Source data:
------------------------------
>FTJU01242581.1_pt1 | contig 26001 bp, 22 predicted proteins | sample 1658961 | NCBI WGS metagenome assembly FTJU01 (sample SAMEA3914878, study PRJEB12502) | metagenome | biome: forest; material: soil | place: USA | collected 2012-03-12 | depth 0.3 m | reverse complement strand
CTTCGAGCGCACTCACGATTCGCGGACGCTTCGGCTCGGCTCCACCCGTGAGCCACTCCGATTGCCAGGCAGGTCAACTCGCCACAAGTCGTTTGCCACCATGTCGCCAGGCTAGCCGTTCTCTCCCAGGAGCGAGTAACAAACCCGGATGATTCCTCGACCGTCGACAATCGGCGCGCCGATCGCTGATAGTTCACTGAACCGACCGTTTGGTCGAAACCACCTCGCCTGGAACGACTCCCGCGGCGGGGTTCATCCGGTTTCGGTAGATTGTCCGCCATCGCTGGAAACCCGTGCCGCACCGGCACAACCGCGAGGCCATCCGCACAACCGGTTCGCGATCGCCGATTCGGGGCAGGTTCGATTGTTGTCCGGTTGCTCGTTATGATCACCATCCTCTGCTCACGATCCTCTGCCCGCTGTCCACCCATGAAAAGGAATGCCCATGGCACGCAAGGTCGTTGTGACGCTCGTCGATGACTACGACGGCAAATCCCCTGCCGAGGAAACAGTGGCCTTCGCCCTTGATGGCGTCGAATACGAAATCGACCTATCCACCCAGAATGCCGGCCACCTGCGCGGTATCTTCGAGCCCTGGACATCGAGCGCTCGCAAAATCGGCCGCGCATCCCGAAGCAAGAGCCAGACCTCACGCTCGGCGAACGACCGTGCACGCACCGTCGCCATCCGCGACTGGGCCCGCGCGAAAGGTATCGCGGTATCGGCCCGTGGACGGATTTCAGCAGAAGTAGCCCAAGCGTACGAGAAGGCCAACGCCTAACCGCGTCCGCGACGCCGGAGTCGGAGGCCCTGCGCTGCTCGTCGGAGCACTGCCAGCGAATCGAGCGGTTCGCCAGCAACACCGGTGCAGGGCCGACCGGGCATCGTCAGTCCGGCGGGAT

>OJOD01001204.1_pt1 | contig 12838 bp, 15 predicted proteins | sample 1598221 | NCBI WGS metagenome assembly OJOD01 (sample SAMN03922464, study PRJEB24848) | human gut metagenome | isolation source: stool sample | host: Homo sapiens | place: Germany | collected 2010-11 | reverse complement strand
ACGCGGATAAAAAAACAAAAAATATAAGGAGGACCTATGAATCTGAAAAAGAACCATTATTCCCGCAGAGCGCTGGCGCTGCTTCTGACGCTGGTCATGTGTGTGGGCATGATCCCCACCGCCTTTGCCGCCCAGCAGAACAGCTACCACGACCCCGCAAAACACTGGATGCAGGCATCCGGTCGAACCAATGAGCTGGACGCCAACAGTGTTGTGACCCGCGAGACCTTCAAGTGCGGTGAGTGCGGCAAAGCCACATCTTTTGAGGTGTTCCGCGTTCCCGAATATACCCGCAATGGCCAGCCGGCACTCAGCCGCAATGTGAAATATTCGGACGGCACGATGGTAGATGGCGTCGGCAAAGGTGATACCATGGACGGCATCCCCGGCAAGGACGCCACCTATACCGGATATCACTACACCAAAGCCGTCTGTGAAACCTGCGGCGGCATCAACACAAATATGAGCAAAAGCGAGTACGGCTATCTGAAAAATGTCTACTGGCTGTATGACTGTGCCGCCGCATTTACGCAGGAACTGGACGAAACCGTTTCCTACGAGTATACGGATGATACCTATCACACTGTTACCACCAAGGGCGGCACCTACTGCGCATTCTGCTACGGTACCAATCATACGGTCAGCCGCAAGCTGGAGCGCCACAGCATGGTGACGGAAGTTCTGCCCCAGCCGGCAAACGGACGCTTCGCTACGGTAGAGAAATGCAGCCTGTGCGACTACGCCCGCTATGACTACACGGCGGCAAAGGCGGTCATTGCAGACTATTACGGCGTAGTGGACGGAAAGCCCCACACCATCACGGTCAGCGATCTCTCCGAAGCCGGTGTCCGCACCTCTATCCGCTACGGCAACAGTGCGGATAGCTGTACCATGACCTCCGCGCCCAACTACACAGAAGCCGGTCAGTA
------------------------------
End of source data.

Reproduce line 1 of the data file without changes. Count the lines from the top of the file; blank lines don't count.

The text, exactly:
>FTJU01242581.1_pt1 | contig 26001 bp, 22 predicted proteins | sample 1658961 | NCBI WGS metagenome assembly FTJU01 (sample SAMEA3914878, study PRJEB12502) | metagenome | biome: forest; material: soil | place: USA | collected 2012-03-12 | depth 0.3 m | reverse complement strand